“I don’t take that for granted. And hopefully I’m still playing well enough and we’ve won enough football games that I will be able to trot out there in 2020 in that new stadium.”

Rivers will turn 39 near the end of the 2020 season, and while his physical skills have begun to show signs of decline, his style is suited to a career that extends into his 40s if he wishes.

And while Rivers’ loyalty to San Diego means the relocation to L.A. has likely been a tough adjustment, the veteran pivot is excited for a new challenge at this stage of his playing days.

“I really am excited about embracing this chapter, both from an organizational standpoint and then personally in my career,” Rivers said. “It’s a new market and new fan base. I do think over time, at least it seems like more and more of the fans that we’ve had that are in San Diego are kind of getting more and more warmed up and excited.

“I’ve had a bunch of people tell me, ‘We’re coming up and we’ll be up there for a game.’ I think if we can get it going we truly can be – and I know the Rams are already up there – but it’s kind of Southern California’s team right there in L.A.”

NFL: New York Giants at San Diego Chargers

Entering his 14th season in the NFL, Philip Rivers has put together a potential Hall of Fame-worthy career.

While the Los Angeles Chargers quarterback doesn’t plan on ending his run soon, he’ll walk away from the game if he’s no longer able to contribute on the field.

“I don’t want hang on at the end and just be a guy that’s hanging on,” Rivers told ESPN’s Adam Schefter on his podcast. “But if I still feel like I can help a team and I enjoy it the way I do and more importantly, if the team feels that I can help them. …

“I don’t see myself shutting it down any time real soon.”

Rivers, 35, has three years remaining on his current contract and hasn’t been discouraged from continuing with the Chargers as they relocate to Hollywood this season.

“I’m excited about the challenge and the newness and the unknown that’s going to come with being in a new community and playing in a new stadium,” said Rivers. “But we’re going to still have that bolt on my helmet and I’m excited about what’s ahead.”

Rivers has a plan once he does finally decide to end his playing career, however, as he hopes to coach his sons’ high school football teams. Though, that could be some time away considering that his oldest boy is only 9 years old.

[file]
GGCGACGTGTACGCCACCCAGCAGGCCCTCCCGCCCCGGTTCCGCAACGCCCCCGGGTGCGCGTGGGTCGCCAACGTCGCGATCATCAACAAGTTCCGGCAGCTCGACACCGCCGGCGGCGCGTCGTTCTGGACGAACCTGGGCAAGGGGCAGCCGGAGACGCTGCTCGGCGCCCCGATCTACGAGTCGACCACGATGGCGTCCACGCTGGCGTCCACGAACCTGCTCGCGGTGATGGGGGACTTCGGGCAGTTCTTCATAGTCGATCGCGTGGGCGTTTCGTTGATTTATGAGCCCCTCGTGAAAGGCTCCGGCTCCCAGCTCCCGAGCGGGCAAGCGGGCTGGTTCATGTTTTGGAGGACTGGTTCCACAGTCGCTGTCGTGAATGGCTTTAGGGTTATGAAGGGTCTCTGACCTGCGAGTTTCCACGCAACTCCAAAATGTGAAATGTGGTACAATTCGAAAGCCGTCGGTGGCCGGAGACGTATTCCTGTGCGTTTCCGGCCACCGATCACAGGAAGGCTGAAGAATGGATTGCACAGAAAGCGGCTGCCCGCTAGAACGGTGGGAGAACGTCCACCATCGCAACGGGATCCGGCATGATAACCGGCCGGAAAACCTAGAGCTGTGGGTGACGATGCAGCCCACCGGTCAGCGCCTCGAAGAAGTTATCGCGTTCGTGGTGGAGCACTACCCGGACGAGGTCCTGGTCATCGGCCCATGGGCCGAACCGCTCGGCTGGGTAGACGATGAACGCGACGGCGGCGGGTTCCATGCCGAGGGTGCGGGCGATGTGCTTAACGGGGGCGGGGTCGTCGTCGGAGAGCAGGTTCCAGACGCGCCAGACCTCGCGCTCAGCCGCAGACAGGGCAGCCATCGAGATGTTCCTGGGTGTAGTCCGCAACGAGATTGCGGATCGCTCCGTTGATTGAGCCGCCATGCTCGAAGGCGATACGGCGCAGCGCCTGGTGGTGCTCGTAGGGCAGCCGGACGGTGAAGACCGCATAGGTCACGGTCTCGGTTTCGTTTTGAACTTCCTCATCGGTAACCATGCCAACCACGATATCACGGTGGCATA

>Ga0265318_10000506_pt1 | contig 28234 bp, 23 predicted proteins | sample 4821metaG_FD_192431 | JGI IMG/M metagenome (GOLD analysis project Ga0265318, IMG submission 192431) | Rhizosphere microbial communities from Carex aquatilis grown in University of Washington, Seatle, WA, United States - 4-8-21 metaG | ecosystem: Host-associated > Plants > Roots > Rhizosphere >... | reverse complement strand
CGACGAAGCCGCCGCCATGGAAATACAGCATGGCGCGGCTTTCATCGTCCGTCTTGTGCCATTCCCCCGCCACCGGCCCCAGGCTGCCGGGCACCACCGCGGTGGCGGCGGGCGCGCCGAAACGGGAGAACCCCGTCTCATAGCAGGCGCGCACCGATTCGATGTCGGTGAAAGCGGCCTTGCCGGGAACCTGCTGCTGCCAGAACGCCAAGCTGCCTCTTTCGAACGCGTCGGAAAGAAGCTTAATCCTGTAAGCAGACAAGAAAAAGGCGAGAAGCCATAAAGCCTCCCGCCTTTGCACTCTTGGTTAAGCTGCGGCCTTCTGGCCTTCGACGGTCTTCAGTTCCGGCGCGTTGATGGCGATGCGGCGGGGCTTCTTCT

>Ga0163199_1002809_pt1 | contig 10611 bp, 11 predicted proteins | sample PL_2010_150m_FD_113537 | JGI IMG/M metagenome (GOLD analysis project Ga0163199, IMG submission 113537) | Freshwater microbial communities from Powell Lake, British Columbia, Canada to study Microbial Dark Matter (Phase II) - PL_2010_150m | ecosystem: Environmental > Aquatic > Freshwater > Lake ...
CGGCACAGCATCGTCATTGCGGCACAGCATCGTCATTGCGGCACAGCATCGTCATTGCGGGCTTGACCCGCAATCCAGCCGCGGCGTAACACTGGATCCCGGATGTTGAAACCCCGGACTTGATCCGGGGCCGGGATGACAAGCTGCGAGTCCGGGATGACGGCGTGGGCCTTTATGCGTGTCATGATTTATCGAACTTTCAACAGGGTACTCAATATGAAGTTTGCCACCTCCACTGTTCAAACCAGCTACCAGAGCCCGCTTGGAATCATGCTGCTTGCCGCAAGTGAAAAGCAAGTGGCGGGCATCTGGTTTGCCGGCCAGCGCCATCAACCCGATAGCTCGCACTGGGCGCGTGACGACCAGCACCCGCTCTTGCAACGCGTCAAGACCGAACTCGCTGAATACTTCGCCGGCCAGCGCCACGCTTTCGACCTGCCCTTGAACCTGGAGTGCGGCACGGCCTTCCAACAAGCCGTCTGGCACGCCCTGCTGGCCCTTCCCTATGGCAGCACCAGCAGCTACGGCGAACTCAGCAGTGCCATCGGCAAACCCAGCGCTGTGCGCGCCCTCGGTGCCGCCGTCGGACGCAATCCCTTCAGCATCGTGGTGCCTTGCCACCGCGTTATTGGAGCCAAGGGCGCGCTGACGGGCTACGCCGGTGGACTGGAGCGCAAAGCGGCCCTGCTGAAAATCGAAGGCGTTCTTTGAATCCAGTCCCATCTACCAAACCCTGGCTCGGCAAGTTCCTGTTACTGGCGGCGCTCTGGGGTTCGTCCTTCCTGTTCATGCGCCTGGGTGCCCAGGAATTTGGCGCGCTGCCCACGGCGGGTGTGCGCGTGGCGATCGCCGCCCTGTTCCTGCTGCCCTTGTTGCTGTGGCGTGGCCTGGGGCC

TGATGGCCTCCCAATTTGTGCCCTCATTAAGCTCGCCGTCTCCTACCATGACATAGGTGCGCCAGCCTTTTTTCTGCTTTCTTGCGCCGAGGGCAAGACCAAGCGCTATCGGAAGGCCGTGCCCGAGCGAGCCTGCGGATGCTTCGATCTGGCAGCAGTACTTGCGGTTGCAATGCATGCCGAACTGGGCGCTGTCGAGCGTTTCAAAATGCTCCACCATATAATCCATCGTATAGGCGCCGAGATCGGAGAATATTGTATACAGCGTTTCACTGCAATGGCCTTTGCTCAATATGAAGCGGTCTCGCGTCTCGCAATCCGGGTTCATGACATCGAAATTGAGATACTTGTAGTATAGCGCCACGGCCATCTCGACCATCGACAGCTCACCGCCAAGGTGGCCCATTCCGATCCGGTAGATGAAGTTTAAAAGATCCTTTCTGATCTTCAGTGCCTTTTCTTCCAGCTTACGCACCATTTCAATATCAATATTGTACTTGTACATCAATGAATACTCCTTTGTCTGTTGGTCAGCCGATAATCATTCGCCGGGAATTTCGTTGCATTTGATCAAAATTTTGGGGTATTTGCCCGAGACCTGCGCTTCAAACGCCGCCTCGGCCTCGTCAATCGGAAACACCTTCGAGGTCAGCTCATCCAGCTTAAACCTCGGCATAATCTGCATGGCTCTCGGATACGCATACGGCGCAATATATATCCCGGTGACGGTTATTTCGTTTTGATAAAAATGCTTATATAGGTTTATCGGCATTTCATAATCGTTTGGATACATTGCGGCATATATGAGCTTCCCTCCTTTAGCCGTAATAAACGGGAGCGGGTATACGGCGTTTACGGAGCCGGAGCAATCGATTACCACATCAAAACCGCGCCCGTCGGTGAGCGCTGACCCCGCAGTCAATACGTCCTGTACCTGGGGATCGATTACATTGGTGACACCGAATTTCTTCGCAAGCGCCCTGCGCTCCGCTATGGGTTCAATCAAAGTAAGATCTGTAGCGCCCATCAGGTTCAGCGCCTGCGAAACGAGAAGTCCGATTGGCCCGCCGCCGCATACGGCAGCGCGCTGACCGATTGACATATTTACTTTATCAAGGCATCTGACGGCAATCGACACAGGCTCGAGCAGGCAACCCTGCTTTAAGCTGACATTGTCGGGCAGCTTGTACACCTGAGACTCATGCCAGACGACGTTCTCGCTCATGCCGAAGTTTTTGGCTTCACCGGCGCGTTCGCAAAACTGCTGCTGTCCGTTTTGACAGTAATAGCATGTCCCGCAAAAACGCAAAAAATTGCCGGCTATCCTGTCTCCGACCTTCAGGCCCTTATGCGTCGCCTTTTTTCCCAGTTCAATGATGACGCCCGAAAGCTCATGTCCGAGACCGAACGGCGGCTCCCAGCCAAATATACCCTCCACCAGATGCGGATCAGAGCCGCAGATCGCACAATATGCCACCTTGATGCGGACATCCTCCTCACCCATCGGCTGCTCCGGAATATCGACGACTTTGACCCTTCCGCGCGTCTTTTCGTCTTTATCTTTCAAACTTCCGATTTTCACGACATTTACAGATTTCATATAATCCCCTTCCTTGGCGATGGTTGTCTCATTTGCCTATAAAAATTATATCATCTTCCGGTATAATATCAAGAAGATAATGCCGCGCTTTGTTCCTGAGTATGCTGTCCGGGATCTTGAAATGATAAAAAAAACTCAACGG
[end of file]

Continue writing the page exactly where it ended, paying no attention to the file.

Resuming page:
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Los Angeles Chargers head coach Anthony Lynn is confident that Philip Rivers will enjoy a resurgent campaign this fall, partly due to the quarterback’s offseason regimen.

“He’s in great shape. He’s lost nine or 10 pounds,” Lynn said Tuesday on “The Jim Rome Show,” according to Josh Alper of Pro Football Talk. “Watching him run around on the field with the younger guys, he looks rejuvenated and he’s got a little zip on the ball. He can have three or four more productive years easily in my mind.”

Rivers was named to the sixth Pro Bowl of his career last season, but the Chargers slumped to a 5-11 record, missing the playoffs for the third consecutive year.

The Chargers fired head coach Mike McCoy immediately after the team’s season-ending loss and hired Lynn on Jan. 12.

Keenan Allen‘s expected to return from a torn ACL this season, and the Chargers used their first-round pick on wide receiver Mike Williams, providing Rivers with ample options in the passing game.

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Los Angeles Chargers quarterback Philip Rivers is on the back end of his career, and has recently spent time contemplating his place in history.

Rivers is entering his 14th season and a new chapter in his career, working as a key transitory force between the team’s move from San Diego to Los Angeles.

Tony Romo recently accepted a position with CBS, joining their broadcast team, and Rivers welcomes the comparison to his contemporary.

“We’re not deaf or blind to those comparisons,” Rivers said via ESPN’s Eric D. Williams. “I’ve heard that many times over the years. I think from a statistical standpoint yes, and from the standpoint that neither one of us were able to – at least so far on my end – have gotten our teams to a championship.

“But both of us have been a part of a lot of good teams, and a lot of wins. And we both started the same year when we took over the reins. I see the similarities. I’ve always kind of respected Tony from afar.”

Rivers also said it’s unlikely that he’d join Romo in the television booth after he wraps up his own career.

“I don’t know,” Rivers said. “It’s so funny because I enjoy talking football and doing all of that. I just don’t think I’ll ever go that route. Again, I’m never going to shut that door because you just don’t know if an opportunity like that ever comes up, but I feel like I need to be on the sidelines somewhere.”